Saturday, September 26, 2009
Book Review: The Slaves War by Andrew Ward
The Slaves' War: The Civil War in the Words of Former Slaves
Author: Andrew Ward
Houghton Mifflin Company
This is a tough book for me to attempt to review. I enjoyed it, but had a lot of mixed feelings and confusion after reading it. That is not due to a poor job by the author; rather that is a compliment to him and the way he portrayed the war years and their effects on slaves and former slaves, and, perhaps is a sign of poor previous comprehension of this era on my part.
This book clearly shows the mixed feelings that existed among the enslaved people throughout the South during the war. Instead of all slaves having automatic happy feelings that a war was taking place, possibly to free them, or being always glad to hear of the approach of Yankees, the book shows that slaves did not know what to expect from the way, or from the invading Northerners. Would this war free them, or just make their masters more strict? Were the Yankees really monsters like some masters said, with horns and tails, and would these creatures take the slaves North and torture them? What was freedom? What did it mean?
Mr. Ward uses quotes from former slaves gathered from many post-war interviews, with hundreds of different people quoted throughout the book. This generally makes it a bit difficult to feel like you can get to know any one of the speakers personally, like a reader may do in many books, but that is offset by the display of so many different perspectives and points of views. Certainly, many slaves were glad to see the Yankees come, hoped for liberation and looked forward to the days of freedom, but many also had contrary feelings, uncertain of what the future held, how the Yankees would treat them or what freedom meant.
For a slave on a plantation to see Northern "liberators" come by and take his masters food, money and possible cause other damage to the land or buildings, it was not easy to accept those men as liberators or heros. Many did not understand such violence, and even opposed such acts.
That is the main point I got by reading the book - the war years (including the time immediately before and after the actual war) were a period of chaos, confusion and uncertainty for the slaves and their opinions, fears, observations, comments, and perspectives show that the coming of the downfall of slavery was not totally a time of joy and high expectations. This book provides an excellent view of what the feelings among the slaves were AT THAT TIME, and shows that what we in the current era may think we know about life as a slave may not be accurate. It is easy today to assume that slaves must have been happy or at least have looked forward to the ending of the peculiar institution, but Mr. Ward's work shows how inaccurate that view, biased with the knowledge that the war ended slavery, really is. People living through the war, without knowledge of the future, were not always as sanguine about that future as we may now assume. Some were hopeful, but many had questions and fears about what was happening.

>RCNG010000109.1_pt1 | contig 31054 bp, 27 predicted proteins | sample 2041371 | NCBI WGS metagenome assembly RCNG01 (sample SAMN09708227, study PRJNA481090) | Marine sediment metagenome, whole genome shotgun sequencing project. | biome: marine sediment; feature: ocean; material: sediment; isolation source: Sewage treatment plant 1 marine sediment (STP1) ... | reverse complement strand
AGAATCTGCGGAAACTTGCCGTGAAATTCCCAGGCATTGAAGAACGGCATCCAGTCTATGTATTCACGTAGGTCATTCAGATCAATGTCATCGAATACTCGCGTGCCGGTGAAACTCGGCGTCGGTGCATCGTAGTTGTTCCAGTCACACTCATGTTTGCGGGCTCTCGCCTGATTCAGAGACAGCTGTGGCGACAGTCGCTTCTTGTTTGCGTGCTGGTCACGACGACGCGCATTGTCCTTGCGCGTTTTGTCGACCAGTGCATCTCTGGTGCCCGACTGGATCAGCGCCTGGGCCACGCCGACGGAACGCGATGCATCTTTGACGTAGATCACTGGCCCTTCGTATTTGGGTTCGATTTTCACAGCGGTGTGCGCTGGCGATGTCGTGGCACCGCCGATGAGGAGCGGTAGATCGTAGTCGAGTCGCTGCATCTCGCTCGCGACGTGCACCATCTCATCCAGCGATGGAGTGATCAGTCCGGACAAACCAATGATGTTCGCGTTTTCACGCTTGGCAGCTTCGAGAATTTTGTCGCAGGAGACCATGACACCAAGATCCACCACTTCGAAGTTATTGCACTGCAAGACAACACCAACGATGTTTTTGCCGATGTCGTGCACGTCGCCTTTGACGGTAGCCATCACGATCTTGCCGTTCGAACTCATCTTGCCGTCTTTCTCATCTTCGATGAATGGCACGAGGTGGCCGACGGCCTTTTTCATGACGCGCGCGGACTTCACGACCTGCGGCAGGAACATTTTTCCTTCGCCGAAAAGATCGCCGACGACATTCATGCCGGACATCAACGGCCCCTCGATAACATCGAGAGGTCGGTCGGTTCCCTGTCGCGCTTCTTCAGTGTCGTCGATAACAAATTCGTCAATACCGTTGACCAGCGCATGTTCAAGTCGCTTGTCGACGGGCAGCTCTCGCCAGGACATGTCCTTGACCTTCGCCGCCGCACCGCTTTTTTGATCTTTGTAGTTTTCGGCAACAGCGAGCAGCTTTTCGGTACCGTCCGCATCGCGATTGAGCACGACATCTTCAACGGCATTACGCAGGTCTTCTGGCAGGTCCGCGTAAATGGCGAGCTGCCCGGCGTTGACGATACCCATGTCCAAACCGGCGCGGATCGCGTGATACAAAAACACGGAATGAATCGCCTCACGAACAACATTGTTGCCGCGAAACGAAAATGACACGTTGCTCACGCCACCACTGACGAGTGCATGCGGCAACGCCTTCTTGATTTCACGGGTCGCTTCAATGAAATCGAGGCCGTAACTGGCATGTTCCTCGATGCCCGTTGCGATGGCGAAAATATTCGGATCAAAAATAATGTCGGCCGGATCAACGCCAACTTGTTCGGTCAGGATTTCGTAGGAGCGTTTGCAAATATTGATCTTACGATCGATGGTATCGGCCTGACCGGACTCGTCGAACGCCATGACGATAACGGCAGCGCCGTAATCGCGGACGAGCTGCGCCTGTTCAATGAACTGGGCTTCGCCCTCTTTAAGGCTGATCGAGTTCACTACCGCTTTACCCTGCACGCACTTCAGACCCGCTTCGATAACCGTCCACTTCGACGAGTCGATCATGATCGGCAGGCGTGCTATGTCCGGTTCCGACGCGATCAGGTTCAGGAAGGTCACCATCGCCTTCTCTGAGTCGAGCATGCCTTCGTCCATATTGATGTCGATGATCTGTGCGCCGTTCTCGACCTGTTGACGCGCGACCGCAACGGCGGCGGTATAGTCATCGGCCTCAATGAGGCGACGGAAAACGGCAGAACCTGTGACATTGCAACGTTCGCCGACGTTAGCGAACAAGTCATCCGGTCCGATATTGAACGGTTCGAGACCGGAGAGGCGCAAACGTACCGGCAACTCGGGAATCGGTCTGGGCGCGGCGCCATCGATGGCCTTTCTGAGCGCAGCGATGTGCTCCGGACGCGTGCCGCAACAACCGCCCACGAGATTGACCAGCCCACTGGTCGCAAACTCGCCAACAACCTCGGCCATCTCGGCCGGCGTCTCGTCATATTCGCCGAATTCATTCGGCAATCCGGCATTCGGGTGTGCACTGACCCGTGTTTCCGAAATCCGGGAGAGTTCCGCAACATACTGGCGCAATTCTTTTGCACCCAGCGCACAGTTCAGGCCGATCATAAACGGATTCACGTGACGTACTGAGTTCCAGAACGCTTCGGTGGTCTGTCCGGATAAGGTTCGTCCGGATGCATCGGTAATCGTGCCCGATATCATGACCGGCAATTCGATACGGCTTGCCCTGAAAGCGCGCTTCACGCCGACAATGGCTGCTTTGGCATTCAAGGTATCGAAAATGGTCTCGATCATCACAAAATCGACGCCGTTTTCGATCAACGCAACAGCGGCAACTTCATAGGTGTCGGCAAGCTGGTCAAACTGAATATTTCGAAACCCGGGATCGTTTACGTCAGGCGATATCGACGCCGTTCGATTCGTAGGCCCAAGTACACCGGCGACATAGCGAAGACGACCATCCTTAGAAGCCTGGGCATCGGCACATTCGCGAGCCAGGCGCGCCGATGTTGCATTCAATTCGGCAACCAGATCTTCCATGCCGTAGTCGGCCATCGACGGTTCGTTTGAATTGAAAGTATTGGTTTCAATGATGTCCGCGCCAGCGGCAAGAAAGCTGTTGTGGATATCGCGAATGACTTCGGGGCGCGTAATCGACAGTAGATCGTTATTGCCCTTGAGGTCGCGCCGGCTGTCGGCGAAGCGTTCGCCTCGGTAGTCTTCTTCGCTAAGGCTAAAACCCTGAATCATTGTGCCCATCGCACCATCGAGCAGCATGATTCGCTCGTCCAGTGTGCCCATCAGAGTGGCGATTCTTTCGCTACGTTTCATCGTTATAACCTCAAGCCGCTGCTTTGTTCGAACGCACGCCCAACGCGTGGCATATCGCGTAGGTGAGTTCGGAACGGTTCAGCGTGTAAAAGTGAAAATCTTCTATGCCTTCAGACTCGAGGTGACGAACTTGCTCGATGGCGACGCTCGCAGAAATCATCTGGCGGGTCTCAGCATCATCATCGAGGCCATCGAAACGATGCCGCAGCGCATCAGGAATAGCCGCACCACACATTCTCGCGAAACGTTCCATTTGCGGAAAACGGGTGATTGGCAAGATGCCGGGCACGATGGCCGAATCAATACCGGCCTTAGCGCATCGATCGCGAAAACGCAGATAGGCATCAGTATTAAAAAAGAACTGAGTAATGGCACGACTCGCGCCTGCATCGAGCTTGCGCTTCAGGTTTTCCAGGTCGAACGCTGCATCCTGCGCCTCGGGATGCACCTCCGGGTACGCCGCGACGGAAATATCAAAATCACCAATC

A lot of it comes down to the fact that, for many slaves, the devil they knew (slavery, their masters, their plantation) was not as scary as the devil they did not yet know (Yankees, the concept of freedom, different responsibilities.) Even today, change can be a scary concept for many people, so to think back about the changes the slaves were seeing makes it more understandable why many were a bit apprehensive about the war and its effects. Few poople today will undergo the radical type of change the slaves had to deal with in that era.
This book is a very unique look at the war years - I do not recall any other using these sources to show this type of perspective, from the people whose lives were so much affected by the events of the early 1860s.
It's not always an easy read and sometimes a bit unsettling (I often found myself wondering why a slave would say something so positive about his/her own master or so negative about the Yankees, due to my previous expectations about what they should think of slavery and freedom - I mean, how could someone be even a bit happy about being owned like an animal - though after finishing the book and thinking it over, I started to understand that better) but it is certainly worth reading and thinking about as it does provide a lot of thought-provoking material and perspectives.